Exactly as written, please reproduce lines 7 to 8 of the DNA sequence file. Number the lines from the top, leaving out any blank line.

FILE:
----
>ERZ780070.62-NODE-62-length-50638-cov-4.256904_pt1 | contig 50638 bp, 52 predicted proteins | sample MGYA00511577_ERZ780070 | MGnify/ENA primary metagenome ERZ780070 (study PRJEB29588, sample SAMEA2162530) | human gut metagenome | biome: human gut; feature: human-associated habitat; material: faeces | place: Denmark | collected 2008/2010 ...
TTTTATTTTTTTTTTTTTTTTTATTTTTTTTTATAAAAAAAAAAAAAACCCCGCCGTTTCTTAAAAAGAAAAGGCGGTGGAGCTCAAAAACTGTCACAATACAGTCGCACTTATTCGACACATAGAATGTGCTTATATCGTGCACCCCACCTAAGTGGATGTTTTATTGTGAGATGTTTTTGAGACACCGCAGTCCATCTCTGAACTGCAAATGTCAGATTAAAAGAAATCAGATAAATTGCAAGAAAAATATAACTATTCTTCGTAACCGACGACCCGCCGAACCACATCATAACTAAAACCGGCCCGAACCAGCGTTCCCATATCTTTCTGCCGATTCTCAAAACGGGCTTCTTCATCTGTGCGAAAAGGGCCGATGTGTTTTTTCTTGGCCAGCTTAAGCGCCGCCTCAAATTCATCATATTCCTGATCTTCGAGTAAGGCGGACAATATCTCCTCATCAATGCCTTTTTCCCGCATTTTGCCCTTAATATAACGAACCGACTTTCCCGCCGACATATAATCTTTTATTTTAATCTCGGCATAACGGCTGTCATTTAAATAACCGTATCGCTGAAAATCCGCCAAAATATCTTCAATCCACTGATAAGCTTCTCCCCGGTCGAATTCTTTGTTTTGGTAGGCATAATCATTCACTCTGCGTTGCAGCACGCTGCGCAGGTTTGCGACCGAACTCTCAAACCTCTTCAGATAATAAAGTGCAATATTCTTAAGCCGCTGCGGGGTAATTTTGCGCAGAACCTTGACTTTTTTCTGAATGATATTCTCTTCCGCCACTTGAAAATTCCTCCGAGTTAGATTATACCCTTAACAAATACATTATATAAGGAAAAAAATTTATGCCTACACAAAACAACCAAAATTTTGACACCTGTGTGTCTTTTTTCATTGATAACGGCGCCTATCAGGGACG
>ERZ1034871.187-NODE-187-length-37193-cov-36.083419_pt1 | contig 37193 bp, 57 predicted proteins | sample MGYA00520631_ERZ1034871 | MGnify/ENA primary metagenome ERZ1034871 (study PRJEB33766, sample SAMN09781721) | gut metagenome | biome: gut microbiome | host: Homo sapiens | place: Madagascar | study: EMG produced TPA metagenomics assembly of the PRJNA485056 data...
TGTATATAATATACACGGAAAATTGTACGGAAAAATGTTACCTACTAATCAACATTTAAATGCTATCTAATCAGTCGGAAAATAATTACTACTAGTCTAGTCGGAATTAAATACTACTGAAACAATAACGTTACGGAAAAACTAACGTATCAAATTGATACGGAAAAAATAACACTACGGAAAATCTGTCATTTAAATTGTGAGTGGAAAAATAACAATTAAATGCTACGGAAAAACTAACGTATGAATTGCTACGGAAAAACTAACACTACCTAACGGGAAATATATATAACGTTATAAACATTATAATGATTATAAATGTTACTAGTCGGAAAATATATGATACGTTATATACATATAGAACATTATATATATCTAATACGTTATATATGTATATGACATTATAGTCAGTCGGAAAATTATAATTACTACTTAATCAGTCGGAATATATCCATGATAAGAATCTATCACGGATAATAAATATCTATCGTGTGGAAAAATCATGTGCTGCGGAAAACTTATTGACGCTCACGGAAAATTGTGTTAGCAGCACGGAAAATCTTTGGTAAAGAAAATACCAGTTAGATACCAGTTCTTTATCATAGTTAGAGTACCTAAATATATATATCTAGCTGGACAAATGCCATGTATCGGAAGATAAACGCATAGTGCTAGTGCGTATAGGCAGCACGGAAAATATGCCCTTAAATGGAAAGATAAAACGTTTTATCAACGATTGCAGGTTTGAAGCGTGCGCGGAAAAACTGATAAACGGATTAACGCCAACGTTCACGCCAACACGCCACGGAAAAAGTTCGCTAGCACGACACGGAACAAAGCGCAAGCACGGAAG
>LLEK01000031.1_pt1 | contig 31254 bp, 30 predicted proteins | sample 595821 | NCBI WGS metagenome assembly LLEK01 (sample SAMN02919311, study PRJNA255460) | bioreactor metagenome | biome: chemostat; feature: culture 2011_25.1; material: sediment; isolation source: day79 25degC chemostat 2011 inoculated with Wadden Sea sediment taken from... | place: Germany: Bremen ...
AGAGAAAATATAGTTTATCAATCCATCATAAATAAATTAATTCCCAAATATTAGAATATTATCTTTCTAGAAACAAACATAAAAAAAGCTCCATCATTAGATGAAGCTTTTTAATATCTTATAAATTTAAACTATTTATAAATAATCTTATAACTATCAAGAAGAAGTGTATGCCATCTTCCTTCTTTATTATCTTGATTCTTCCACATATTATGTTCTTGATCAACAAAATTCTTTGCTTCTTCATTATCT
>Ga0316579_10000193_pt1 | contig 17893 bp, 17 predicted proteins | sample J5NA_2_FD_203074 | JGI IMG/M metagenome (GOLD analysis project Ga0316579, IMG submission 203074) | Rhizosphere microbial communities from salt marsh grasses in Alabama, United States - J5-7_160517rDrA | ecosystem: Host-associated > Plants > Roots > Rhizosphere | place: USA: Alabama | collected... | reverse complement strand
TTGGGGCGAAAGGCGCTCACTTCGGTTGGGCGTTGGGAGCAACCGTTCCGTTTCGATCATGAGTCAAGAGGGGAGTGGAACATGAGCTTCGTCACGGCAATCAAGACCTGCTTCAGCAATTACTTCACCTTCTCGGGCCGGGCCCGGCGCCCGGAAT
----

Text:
>Ga0316579_10000193_pt1 | contig 17893 bp, 17 predicted proteins | sample J5NA_2_FD_203074 | JGI IMG/M metagenome (GOLD analysis project Ga0316579, IMG submission 203074) | Rhizosphere microbial communities from salt marsh grasses in Alabama, United States - J5-7_160517rDrA | ecosystem: Host-associated > Plants > Roots > Rhizosphere | place: USA: Alabama | collected... | reverse complement strand
TTGGGGCGAAAGGCGCTCACTTCGGTTGGGCGTTGGGAGCAACCGTTCCGTTTCGATCATGAGTCAAGAGGGGAGTGGAACATGAGCTTCGTCACGGCAATCAAGACCTGCTTCAGCAATTACTTCACCTTCTCGGGCCGGGCCCGGCGCCCGGAAT